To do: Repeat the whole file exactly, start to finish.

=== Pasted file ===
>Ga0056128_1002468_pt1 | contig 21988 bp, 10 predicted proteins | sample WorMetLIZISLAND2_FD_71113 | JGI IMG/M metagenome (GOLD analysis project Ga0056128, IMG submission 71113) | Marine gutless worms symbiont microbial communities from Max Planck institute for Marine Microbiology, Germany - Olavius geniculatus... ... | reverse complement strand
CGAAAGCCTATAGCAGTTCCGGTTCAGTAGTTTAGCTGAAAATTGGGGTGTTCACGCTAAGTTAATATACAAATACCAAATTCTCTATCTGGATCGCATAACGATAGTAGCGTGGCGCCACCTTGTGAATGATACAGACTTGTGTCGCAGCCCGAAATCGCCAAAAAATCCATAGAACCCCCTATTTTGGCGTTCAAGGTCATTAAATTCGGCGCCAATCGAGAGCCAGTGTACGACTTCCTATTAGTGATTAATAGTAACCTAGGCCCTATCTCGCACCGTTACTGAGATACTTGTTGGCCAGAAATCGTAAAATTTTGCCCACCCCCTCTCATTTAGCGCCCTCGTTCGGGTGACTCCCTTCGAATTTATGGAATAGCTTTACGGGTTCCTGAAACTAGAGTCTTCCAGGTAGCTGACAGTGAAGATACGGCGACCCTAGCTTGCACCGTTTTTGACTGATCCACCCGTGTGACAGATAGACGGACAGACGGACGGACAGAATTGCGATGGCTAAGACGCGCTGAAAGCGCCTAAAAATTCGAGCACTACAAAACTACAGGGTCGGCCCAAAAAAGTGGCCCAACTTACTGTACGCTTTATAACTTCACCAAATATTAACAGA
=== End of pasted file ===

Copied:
>Ga0056128_1002468_pt1 | contig 21988 bp, 10 predicted proteins | sample WorMetLIZISLAND2_FD_71113 | JGI IMG/M metagenome (GOLD analysis project Ga0056128, IMG submission 71113) | Marine gutless worms symbiont microbial communities from Max Planck institute for Marine Microbiology, Germany - Olavius geniculatus... ... | reverse complement strand
CGAAAGCCTATAGCAGTTCCGGTTCAGTAGTTTAGCTGAAAATTGGGGTGTTCACGCTAAGTTAATATACAAATACCAAATTCTCTATCTGGATCGCATAACGATAGTAGCGTGGCGCCACCTTGTGAATGATACAGACTTGTGTCGCAGCCCGAAATCGCCAAAAAATCCATAGAACCCCCTATTTTGGCGTTCAAGGTCATTAAATTCGGCGCCAATCGAGAGCCAGTGTACGACTTCCTATTAGTGATTAATAGTAACCTAGGCCCTATCTCGCACCGTTACTGAGATACTTGTTGGCCAGAAATCGTAAAATTTTGCCCACCCCCTCTCATTTAGCGCCCTCGTTCGGGTGACTCCCTTCGAATTTATGGAATAGCTTTACGGGTTCCTGAAACTAGAGTCTTCCAGGTAGCTGACAGTGAAGATACGGCGACCCTAGCTTGCACCGTTTTTGACTGATCCACCCGTGTGACAGATAGACGGACAGACGGACGGACAGAATTGCGATGGCTAAGACGCGCTGAAAGCGCCTAAAAATTCGAGCACTACAAAACTACAGGGTCGGCCCAAAAAAGTGGCCCAACTTACTGTACGCTTTATAACTTCACCAAATATTAACAGA